Staring into the looking glass (a mirror to the rest of us) behind the bar Alice starts talking nonsense saying “Daddy will tell me what to do” and runs out. When David is able to follow he finds Alice has climbed atop a tall billboard, telling her friends she “followed the white rabbit down the hole.” Alice is swaying on her feet and looks ready to fall to her death at any moment. She is hallucinating that she is in a tree, her father standing below to catch her when she jumps. That vision changes to her father’s casket, all interspersed with drawings from “Alice in Wonderland.” Alice cries, shouting “Who’s gonna miss me tonight?” and “Daddy, where’s Wonderland?”
David tries rushing up to get her but the only way is through an abandoned building with a rickety staircase. David keeps falling and sliding down the stairs. Out of breath from running up so many flights he reaches the door to the roof that can take him to Alice, but the door is locked.
David’s eyes go white.
Hulk-Out #1 David’s Pandemonium shirt tears and then the Hulk (Lou Ferrigno) is there. He knocks down the locked door, running out onto the roof. He then bursts through the billboard from behind, grabbing Alice before she can fall. Alice yells “please let me fall!” but Hulk takes her to the middle of the roof where she will be safe. Alice’s friends then come to the roof and Hulk runs off into the distance.
After the commercial break David finds Alice, looking pretty peaked with big bags under her eyes, sitting in a park. She had been taken to the hospital the night before, but she left not wanting to be found out as a runaway. David talks to her about the dangers of alcohol withdrawal such as tremors and hallucinations and Alice says “I don’t know what’s worse, drinking or not drinking?” Seeing that Alice is ready to stop drinking the potion, David takes her to see Joan at a meeting reminiscent of Alcoholics Anonymous.
Alice is rude and surly at the meeting. In a really terrible exchange Joan asks Alice how old she is. I guessed Joan to be in her 50s; Alice guessed 35. Joan revealed she is 26 but looks 35 because she was a hard drinker for ten years starting at age 13. Hearing Joan’s story lowers Alice’s defenses and she begins to participate honestly with the group.
But they are seen leaving the group by Art, who calls Eddie. Joan is one of the District Attorney’s prime witnesses against Pandemonium for selling alcohol to minors, and Art jumps to the conclusion that Alice and David are other witnesses against Eddie..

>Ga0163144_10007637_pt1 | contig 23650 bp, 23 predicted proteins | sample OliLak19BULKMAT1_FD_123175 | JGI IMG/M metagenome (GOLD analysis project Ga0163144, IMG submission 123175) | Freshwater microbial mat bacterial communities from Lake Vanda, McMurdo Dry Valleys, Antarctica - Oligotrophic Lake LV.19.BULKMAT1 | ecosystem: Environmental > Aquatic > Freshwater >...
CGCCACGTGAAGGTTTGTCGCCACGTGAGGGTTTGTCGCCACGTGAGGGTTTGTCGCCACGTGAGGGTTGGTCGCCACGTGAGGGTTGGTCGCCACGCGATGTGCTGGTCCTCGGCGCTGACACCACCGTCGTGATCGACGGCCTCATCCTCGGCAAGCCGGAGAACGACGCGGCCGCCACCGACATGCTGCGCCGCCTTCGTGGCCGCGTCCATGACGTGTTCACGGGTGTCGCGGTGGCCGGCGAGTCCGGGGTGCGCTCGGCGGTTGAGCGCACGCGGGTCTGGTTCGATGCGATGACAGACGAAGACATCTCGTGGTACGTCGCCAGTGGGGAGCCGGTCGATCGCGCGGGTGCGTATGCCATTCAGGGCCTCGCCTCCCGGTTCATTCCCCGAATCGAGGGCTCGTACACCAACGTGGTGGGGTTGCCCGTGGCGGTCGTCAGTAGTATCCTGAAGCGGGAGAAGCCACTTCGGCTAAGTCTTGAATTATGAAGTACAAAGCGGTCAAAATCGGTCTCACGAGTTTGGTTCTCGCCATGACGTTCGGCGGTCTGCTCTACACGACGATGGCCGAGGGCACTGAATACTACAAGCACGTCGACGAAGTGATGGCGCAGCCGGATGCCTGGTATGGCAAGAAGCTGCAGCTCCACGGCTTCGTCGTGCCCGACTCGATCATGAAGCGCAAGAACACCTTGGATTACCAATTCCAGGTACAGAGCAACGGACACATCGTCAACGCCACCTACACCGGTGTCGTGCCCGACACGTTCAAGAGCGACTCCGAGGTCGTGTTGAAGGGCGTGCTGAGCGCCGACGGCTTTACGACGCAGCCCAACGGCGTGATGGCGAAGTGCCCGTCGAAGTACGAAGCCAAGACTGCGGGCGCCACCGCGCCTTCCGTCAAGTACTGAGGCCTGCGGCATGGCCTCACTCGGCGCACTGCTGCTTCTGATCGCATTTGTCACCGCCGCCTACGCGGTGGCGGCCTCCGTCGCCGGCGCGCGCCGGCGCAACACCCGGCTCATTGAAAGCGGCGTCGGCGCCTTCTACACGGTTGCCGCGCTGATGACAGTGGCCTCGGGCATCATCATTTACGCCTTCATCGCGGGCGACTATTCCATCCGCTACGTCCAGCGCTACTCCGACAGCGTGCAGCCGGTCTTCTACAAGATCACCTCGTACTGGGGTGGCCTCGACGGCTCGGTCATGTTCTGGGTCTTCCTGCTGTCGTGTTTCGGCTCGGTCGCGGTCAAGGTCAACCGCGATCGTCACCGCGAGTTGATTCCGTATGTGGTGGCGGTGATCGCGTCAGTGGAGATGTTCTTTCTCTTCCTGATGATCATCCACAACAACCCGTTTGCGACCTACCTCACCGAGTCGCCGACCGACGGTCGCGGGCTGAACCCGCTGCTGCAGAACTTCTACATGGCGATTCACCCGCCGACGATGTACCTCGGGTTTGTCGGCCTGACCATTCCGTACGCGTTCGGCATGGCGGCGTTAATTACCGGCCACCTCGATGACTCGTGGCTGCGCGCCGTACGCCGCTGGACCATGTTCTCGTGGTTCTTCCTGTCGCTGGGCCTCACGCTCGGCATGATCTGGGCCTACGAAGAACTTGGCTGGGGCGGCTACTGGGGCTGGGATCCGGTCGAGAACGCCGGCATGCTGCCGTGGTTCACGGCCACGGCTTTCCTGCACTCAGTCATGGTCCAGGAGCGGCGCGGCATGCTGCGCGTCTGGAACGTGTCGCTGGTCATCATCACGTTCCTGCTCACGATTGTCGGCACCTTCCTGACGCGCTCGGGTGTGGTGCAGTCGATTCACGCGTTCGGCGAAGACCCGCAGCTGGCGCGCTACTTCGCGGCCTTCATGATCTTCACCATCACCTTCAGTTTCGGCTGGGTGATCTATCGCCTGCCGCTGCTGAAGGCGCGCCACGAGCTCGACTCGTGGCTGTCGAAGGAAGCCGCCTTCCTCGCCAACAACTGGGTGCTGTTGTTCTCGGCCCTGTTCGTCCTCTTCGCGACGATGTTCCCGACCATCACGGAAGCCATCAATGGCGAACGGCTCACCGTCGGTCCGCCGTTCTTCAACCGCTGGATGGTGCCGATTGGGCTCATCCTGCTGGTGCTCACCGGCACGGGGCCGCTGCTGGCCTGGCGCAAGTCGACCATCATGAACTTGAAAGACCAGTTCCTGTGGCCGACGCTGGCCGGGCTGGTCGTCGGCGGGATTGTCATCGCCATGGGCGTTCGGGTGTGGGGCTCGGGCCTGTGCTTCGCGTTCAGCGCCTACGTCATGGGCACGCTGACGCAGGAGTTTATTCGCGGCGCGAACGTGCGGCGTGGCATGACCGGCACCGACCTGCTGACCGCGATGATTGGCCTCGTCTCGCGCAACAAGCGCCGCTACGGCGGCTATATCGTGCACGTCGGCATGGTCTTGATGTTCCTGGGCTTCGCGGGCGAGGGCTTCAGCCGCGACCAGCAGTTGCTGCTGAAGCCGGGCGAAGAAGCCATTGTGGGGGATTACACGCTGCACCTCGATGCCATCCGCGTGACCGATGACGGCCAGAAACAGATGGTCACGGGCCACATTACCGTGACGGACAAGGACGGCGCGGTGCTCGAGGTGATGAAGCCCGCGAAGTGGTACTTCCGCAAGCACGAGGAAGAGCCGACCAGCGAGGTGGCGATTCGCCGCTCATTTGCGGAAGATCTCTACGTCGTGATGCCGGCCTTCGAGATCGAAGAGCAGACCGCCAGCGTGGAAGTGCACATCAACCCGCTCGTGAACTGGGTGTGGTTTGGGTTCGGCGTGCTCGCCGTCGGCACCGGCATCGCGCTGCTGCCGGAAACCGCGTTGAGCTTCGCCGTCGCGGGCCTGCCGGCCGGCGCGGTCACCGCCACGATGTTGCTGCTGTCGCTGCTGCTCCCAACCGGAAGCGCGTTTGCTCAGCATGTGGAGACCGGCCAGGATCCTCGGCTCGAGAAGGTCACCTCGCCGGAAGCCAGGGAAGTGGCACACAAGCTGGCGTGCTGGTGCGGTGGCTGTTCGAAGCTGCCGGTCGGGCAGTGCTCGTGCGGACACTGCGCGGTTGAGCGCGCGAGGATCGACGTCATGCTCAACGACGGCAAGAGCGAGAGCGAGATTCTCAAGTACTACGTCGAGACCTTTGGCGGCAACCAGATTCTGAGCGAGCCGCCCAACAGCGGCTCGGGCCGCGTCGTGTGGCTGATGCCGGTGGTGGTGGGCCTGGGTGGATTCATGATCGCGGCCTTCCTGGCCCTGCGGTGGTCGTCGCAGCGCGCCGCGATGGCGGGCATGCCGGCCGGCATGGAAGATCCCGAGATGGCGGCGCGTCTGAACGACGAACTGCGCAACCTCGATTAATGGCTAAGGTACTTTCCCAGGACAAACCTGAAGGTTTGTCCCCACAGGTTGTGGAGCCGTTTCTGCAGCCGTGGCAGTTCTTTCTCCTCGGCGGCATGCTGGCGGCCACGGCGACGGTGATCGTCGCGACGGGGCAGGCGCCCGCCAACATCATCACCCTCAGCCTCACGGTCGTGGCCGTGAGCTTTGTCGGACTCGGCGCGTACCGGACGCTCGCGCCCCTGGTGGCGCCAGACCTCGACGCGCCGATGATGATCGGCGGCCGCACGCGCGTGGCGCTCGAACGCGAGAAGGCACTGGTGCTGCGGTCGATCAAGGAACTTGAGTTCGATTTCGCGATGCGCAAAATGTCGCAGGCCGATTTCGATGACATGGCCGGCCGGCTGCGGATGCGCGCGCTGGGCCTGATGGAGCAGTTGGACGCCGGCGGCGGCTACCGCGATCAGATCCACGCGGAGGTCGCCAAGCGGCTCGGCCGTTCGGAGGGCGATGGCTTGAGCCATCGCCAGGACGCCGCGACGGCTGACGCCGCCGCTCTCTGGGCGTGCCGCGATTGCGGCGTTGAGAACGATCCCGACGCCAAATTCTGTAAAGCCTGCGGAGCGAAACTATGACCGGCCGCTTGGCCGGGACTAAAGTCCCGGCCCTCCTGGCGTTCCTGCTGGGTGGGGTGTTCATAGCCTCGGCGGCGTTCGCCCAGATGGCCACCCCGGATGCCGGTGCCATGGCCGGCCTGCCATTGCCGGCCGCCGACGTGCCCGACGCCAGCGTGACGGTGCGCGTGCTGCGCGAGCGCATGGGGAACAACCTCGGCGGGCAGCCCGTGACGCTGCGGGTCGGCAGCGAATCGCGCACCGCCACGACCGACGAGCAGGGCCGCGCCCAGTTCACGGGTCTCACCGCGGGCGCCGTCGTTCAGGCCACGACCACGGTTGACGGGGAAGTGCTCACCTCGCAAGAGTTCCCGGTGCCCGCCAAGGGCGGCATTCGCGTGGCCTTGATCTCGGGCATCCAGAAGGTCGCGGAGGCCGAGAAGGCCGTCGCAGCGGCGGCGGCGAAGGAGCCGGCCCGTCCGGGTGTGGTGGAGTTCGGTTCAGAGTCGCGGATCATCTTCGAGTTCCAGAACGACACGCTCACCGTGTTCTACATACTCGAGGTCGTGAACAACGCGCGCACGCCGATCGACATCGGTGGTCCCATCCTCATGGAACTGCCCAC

At Pandemonium Louie is practicing for the disco competition when in walks National Register reporter Jack McGee (Jack Colvin). Louis is excited thinking McGee is there to interview him for the Register‘s “Disco Dude” competition that Louie entered, but McGee isn’t down with disco, he’s hunting for Hulk. Louie isn’t interested in the Hulk until the reporter mentions the newspaper’s $10,000 reward for information on the big green guy. Spurred on by the thought of quick cash Louie takes McGee to Alice, but Alice refuses to talk to McGee. More, she tells Louie that she won’t dance with him in the competition, that she’s never coming back to Pandemonium.
Louie races to Eddie to tell him about Alice, and Eddie is upset as Eddie and Alice’s dancing brings in crowds. Louie is very money hungry–he wants McGee’s $10,000 and he wants the $500 prize money for the disco competition, so when Eddie offers Louie $100 to ensure Alice dances that night Louie heads to Alice’s apartment trying to bribe her with a bottle of alcohol.
He arrives to find Alice being interrogated by McGee, and as she kicks them both out McGee says “I wasn’t able to stop having nightmares about the Hulk until I talked to somebody about it.” Assuming McGee isn’t lying to gain Alice’s trust I find it interesting that they portray McGee as having been traumatized by the events in the pilot. In the pilot and every episode since McGee seemed only interested in the story but never the least bit afraid of the Hulk or the death supposed deaths the Hulk caused. If some of his first season attitudes were a response to fear, and his hunt the attempt to face that fear, that would add a lot to the character. I’m reading quite a bit into a single line said in passing, but I do hope it’s a sign of things to come for McGee.
David visits Alice after the two men have gone. Alice complains that Louie is trying to force her to go to the disco but she doesn’t want to go because she’ll drink. Unlikely as it seems, David sides with Louie. David has seen Alice dance and knows she has a special talent. He tells her she has a disease and she cannot run from it, the problem isn’t the disco–the problem is wherever she goes. What I’ve read about addiction says that you should never put an addict in the path of temptation, so I find David’s advice to be medically false as well as being too much too soon for a sixteen year old addict. But David’s words get through to the girl, she returns to Pandemonium that night to dance with Louie.